Molecular Vascular Physiology

Organisational unit: Research group


Both coding and non-coding (e.g. microRNAs) genes play a crucial role for the regulation of smooth muscle phenotype, which may have major implications for the progression of vascular disease. However, the genetic regulation of smooth muscle phenotype is just beginning to be understood and there is an immense potential for novel discoveries in the field. The general aim of our research is to identify new genes, both coding and non-coding, that are important for smooth muscle phenotype modulation in vascular disease.


Our studies have identified a number of novel genes that are involved in the regulation of smooth muscle phenotype. In recent years, our research has been focused on the role of smooth muscle miRNAs in mechanosensing of smooth muscle. However, we are also investigating the importance of smooth muscle genes regulated by the actin cytoskeleton and hyperglycemia since we believe that these are two vital factors in the development of vascular disease. Cardiovascular disease is still the leading cause of death worldwide and novel treatment strategies are warranted. MicroRNAs represent a promising new class of drug targets against several disease states, including vascular disease.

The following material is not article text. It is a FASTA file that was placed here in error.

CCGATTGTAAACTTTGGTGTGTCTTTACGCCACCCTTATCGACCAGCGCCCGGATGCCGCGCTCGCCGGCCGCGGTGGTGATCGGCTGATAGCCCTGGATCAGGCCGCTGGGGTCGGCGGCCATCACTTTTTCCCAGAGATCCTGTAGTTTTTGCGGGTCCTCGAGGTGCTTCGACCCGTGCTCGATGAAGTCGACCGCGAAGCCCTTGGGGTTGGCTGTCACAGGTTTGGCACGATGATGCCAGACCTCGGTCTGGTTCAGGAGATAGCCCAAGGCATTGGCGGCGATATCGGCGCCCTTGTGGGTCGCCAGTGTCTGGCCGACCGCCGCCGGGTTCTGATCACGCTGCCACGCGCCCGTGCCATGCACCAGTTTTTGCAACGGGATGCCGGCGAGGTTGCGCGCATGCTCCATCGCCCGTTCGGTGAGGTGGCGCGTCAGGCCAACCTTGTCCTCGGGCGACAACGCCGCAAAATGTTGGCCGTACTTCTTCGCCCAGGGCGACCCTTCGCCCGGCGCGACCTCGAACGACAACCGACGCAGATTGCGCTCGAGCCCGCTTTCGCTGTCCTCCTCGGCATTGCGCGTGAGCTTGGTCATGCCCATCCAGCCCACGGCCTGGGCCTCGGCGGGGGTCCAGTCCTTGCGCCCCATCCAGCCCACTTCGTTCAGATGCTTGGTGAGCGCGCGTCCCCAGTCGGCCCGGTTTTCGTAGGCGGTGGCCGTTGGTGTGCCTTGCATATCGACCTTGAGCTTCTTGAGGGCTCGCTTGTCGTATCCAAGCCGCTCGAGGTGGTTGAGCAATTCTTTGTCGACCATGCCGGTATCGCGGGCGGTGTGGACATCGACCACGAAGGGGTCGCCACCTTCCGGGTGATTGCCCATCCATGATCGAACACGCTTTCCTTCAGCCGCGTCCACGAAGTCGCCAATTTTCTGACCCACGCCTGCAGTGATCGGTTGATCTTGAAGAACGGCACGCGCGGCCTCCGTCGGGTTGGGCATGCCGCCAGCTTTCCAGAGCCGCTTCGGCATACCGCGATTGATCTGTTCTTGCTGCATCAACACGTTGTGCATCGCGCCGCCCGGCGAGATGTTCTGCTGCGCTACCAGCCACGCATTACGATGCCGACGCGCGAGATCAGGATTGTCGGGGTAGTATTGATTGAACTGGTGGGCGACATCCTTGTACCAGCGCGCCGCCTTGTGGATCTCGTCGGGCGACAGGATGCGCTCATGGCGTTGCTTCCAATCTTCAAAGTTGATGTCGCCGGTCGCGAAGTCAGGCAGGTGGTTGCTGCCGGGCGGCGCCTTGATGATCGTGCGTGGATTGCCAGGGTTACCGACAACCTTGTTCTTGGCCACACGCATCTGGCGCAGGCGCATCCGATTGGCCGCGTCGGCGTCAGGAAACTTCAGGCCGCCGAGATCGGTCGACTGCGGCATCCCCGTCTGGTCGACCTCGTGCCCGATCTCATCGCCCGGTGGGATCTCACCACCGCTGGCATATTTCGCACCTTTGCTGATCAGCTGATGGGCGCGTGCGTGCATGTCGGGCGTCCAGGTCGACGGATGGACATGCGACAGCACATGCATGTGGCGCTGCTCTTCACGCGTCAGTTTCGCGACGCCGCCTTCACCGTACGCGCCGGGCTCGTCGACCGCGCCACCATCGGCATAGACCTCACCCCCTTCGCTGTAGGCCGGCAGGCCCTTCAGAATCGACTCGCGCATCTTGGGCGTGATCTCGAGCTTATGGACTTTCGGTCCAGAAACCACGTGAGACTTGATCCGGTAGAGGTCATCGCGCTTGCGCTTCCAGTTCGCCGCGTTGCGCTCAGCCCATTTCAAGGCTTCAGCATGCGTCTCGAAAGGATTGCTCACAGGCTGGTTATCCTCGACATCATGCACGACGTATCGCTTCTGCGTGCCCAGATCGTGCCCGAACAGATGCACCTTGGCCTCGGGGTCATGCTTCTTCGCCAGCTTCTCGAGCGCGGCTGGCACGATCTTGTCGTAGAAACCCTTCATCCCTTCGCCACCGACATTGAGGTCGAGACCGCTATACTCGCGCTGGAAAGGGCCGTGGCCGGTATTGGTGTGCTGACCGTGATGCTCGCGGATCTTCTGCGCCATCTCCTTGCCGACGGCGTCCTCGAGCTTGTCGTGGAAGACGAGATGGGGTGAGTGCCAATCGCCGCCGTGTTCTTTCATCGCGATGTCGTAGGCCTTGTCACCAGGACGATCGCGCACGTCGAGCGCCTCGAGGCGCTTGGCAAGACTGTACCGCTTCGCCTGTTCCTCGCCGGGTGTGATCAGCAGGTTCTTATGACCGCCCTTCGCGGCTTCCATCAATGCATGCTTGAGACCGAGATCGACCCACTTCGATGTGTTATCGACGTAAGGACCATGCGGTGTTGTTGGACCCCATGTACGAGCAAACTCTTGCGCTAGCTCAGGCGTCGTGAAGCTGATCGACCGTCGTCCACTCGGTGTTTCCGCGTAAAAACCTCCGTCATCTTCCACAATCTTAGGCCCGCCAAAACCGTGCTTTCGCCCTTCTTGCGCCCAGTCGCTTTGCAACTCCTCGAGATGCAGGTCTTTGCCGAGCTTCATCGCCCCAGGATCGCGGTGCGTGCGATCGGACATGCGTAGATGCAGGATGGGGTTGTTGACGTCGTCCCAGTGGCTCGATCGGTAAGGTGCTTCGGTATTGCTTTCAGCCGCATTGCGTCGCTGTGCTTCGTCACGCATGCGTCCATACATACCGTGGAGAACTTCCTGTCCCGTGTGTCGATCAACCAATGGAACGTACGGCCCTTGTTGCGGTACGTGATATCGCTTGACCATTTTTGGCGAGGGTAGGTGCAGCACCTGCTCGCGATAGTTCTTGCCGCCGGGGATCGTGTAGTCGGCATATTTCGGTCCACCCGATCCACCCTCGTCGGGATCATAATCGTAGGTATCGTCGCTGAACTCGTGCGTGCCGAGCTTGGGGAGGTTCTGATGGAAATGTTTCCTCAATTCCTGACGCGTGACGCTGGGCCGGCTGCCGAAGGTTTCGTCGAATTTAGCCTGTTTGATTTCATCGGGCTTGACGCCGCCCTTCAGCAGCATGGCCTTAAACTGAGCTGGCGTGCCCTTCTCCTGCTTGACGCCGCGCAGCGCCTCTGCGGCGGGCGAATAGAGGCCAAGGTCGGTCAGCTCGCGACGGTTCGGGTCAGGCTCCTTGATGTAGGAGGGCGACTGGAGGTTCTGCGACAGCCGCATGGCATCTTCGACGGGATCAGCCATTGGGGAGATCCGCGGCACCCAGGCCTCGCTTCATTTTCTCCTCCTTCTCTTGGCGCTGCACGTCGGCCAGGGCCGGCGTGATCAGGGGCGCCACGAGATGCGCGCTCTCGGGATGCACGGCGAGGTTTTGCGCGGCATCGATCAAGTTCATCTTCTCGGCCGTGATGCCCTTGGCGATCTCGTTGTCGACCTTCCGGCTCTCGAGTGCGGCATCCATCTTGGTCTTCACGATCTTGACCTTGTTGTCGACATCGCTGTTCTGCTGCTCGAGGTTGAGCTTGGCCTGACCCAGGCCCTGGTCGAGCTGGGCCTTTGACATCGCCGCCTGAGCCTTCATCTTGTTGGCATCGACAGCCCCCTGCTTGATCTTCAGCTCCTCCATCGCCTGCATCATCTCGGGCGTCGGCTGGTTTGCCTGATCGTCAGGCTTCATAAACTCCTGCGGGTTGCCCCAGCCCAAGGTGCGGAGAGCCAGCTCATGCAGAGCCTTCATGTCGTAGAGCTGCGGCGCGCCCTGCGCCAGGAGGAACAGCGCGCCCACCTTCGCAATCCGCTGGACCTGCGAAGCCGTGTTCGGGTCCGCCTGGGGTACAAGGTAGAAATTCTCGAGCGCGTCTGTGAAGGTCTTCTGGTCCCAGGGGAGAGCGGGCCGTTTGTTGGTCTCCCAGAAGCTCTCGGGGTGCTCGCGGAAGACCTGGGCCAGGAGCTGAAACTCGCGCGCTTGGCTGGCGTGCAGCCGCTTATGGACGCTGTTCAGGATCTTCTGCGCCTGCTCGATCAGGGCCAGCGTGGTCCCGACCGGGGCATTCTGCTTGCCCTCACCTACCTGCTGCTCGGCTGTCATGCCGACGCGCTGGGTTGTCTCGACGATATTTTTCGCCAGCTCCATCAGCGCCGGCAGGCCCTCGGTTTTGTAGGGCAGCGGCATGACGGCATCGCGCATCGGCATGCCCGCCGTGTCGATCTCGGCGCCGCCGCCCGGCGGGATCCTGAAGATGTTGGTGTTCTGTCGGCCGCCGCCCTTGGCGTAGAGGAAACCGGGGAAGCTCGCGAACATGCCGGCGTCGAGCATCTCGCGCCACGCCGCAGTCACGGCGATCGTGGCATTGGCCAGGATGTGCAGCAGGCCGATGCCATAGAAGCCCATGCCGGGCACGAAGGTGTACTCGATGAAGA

Recent research outputs

Martina M De Santis, Hani N Alsafadi, Sinem Tas, Deniz A Bölükbas, Sujeethkumar Prithiviraj, Iran A Da Silva, Margareta Mittendorfer, Chiharu Ota, John Stegmayr, Fatima Daoud, Melanie Königshoff, Karl Swärd, Jeffery A Wood, Manlio Tassieri, Paul E Bourgine, Sandra Lindstedt, Sofie Mohlin & Darcy E Wagner, 2021, In: Advanced Materials. 33, 3, 2005476.

Research output: Contribution to journalArticle

Karl Swärd, Sebastian Albinsson & Catarina Rippe, 2021, Vascular Mechanobiology in Physiology and Disease. Springer Science + Business Media, p. 69-96 28 p. (Cardiac and Vascular Biology; vol. 8).

Research output: Chapter in Book/Report/Conference proceedingBook chapter

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